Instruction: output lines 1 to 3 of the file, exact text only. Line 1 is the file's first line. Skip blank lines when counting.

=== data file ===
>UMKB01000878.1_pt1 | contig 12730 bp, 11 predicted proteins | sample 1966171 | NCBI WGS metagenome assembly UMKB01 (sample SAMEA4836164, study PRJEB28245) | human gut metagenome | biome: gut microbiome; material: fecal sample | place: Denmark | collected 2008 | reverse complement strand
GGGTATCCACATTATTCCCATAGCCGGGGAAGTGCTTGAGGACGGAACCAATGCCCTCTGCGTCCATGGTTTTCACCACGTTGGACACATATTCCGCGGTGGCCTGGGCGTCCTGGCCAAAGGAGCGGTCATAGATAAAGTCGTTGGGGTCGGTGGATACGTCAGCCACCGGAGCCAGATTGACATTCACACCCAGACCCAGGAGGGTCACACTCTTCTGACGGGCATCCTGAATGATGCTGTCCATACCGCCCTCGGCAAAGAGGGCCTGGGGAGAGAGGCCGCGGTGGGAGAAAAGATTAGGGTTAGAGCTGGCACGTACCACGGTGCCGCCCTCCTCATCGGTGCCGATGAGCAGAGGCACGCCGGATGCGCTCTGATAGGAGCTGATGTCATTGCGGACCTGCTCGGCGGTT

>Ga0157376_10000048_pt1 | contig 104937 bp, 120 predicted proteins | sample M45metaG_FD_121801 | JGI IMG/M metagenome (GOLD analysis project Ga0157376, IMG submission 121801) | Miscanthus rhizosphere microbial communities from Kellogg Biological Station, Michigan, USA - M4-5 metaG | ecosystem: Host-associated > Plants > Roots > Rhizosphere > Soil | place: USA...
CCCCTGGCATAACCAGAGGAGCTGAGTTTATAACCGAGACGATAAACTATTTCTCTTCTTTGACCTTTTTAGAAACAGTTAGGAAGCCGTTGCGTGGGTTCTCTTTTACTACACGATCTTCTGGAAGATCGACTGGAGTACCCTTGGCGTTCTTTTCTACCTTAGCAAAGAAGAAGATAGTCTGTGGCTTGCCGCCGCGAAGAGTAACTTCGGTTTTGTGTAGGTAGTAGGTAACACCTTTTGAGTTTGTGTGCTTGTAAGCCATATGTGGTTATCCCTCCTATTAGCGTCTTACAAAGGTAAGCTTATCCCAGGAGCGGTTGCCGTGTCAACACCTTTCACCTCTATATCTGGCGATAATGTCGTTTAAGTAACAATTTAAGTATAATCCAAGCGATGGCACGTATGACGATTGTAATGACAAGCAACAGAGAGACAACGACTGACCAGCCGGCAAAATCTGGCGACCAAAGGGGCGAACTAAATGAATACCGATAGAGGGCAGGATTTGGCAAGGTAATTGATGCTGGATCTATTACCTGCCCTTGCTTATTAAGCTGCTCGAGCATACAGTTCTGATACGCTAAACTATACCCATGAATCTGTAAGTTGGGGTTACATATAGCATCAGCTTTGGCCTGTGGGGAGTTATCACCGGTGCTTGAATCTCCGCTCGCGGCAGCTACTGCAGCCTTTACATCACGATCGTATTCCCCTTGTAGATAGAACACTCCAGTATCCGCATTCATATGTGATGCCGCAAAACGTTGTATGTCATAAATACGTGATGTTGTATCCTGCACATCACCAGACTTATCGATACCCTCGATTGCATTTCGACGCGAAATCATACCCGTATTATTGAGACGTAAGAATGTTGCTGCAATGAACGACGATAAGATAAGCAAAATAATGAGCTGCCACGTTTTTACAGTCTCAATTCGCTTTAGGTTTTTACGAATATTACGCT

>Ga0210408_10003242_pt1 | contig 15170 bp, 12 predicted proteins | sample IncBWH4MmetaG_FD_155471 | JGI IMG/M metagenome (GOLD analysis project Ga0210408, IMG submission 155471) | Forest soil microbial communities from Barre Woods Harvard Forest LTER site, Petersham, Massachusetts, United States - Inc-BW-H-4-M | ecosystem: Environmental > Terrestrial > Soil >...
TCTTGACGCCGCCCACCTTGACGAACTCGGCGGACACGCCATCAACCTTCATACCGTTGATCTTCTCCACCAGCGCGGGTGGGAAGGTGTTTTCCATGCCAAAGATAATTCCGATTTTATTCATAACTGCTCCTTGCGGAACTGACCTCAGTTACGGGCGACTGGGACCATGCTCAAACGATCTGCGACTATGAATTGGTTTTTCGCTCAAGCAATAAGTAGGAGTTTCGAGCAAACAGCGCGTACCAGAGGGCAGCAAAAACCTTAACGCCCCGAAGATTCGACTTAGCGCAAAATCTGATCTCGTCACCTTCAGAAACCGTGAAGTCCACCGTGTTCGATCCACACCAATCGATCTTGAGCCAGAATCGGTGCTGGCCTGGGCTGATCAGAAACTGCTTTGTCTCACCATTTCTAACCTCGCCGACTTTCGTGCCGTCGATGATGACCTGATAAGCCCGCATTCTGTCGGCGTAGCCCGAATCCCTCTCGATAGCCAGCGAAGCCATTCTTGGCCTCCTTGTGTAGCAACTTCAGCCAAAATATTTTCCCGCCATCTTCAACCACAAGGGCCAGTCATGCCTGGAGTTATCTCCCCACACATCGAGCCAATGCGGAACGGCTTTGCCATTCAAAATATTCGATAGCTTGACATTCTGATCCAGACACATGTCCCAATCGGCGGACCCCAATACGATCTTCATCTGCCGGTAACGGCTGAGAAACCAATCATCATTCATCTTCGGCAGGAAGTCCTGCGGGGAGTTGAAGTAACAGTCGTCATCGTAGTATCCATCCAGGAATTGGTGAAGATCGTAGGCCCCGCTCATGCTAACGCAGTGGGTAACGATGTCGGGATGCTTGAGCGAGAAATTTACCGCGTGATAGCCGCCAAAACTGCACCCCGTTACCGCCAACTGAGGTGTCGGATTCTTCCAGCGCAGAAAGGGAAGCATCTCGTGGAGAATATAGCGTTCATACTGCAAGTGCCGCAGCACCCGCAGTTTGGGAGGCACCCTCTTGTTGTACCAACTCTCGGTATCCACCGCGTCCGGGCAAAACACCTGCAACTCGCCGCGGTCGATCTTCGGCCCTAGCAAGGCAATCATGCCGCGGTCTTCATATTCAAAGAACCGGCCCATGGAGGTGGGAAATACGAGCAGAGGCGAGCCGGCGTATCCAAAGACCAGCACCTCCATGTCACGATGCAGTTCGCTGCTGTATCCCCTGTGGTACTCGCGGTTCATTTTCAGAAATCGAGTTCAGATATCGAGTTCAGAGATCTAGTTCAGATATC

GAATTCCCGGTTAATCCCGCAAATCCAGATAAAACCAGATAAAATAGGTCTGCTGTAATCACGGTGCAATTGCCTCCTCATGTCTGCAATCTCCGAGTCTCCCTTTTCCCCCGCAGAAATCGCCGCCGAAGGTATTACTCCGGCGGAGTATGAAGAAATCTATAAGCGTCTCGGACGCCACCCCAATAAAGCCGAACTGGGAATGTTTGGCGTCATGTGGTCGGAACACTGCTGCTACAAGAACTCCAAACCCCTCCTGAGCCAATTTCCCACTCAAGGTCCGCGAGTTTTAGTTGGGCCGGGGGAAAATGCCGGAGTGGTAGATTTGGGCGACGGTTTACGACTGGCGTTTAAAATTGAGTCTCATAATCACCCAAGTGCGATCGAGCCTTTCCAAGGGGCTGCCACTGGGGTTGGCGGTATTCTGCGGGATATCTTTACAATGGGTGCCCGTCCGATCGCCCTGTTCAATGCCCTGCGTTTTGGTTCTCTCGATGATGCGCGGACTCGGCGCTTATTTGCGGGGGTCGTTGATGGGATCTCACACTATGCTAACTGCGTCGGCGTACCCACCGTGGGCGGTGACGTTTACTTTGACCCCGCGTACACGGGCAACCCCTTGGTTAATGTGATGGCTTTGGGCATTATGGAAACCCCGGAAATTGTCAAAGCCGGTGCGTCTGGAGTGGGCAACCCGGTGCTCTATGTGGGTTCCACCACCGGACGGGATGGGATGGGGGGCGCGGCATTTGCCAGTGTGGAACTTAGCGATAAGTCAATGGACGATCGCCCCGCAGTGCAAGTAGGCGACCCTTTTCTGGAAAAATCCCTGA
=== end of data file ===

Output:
>UMKB01000878.1_pt1 | contig 12730 bp, 11 predicted proteins | sample 1966171 | NCBI WGS metagenome assembly UMKB01 (sample SAMEA4836164, study PRJEB28245) | human gut metagenome | biome: gut microbiome; material: fecal sample | place: Denmark | collected 2008 | reverse complement strand
GGGTATCCACATTATTCCCATAGCCGGGGAAGTGCTTGAGGACGGAACCAATGCCCTCTGCGTCCATGGTTTTCACCACGTTGGACACATATTCCGCGGTGGCCTGGGCGTCCTGGCCAAAGGAGCGGTCATAGATAAAGTCGTTGGGGTCGGTGGATACGTCAGCCACCGGAGCCAGATTGACATTCACACCCAGACCCAGGAGGGTCACACTCTTCTGACGGGCATCCTGAATGATGCTGTCCATACCGCCCTCGGCAAAGAGGGCCTGGGGAGAGAGGCCGCGGTGGGAGAAAAGATTAGGGTTAGAGCTGGCACGTACCACGGTGCCGCCCTCCTCATCGGTGCCGATGAGCAGAGGCACGCCGGATGCGCTCTGATAGGAGCTGATGTCATTGCGGACCTGCTCGGCGGTT

>Ga0157376_10000048_pt1 | contig 104937 bp, 120 predicted proteins | sample M45metaG_FD_121801 | JGI IMG/M metagenome (GOLD analysis project Ga0157376, IMG submission 121801) | Miscanthus rhizosphere microbial communities from Kellogg Biological Station, Michigan, USA - M4-5 metaG | ecosystem: Host-associated > Plants > Roots > Rhizosphere > Soil | place: USA...